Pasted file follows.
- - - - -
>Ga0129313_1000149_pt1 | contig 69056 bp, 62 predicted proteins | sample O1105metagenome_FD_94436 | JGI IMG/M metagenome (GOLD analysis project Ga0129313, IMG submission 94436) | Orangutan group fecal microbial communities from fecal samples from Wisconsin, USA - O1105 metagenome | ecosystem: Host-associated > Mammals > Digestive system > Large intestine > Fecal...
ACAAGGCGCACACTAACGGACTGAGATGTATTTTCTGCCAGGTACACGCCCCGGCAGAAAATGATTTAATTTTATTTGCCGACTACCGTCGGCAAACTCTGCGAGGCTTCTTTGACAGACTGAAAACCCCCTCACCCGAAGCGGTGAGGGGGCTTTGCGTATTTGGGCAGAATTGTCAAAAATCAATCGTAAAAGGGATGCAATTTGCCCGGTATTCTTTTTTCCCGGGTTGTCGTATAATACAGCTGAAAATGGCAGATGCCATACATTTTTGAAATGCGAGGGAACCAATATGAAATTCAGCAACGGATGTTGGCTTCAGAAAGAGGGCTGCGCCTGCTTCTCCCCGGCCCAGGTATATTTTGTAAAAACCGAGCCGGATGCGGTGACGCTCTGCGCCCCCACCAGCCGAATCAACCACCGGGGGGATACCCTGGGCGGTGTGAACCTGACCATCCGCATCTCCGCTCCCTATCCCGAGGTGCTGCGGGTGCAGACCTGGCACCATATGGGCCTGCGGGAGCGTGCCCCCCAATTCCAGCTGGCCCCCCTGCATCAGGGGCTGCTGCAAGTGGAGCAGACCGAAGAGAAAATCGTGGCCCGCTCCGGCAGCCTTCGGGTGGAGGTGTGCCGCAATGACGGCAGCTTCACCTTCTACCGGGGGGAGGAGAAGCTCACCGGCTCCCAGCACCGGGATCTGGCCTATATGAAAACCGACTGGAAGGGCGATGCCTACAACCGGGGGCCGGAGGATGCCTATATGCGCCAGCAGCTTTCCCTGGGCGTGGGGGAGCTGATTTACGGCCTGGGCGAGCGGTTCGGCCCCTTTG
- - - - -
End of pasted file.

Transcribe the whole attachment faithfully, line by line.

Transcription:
>Ga0129313_1000149_pt1 | contig 69056 bp, 62 predicted proteins | sample O1105metagenome_FD_94436 | JGI IMG/M metagenome (GOLD analysis project Ga0129313, IMG submission 94436) | Orangutan group fecal microbial communities from fecal samples from Wisconsin, USA - O1105 metagenome | ecosystem: Host-associated > Mammals > Digestive system > Large intestine > Fecal...
ACAAGGCGCACACTAACGGACTGAGATGTATTTTCTGCCAGGTACACGCCCCGGCAGAAAATGATTTAATTTTATTTGCCGACTACCGTCGGCAAACTCTGCGAGGCTTCTTTGACAGACTGAAAACCCCCTCACCCGAAGCGGTGAGGGGGCTTTGCGTATTTGGGCAGAATTGTCAAAAATCAATCGTAAAAGGGATGCAATTTGCCCGGTATTCTTTTTTCCCGGGTTGTCGTATAATACAGCTGAAAATGGCAGATGCCATACATTTTTGAAATGCGAGGGAACCAATATGAAATTCAGCAACGGATGTTGGCTTCAGAAAGAGGGCTGCGCCTGCTTCTCCCCGGCCCAGGTATATTTTGTAAAAACCGAGCCGGATGCGGTGACGCTCTGCGCCCCCACCAGCCGAATCAACCACCGGGGGGATACCCTGGGCGGTGTGAACCTGACCATCCGCATCTCCGCTCCCTATCCCGAGGTGCTGCGGGTGCAGACCTGGCACCATATGGGCCTGCGGGAGCGTGCCCCCCAATTCCAGCTGGCCCCCCTGCATCAGGGGCTGCTGCAAGTGGAGCAGACCGAAGAGAAAATCGTGGCCCGCTCCGGCAGCCTTCGGGTGGAGGTGTGCCGCAATGACGGCAGCTTCACCTTCTACCGGGGGGAGGAGAAGCTCACCGGCTCCCAGCACCGGGATCTGGCCTATATGAAAACCGACTGGAAGGGCGATGCCTACAACCGGGGGCCGGAGGATGCCTATATGCGCCAGCAGCTTTCCCTGGGCGTGGGGGAGCTGATTTACGGCCTGGGCGAGCGGTTCGGCCCCTTTG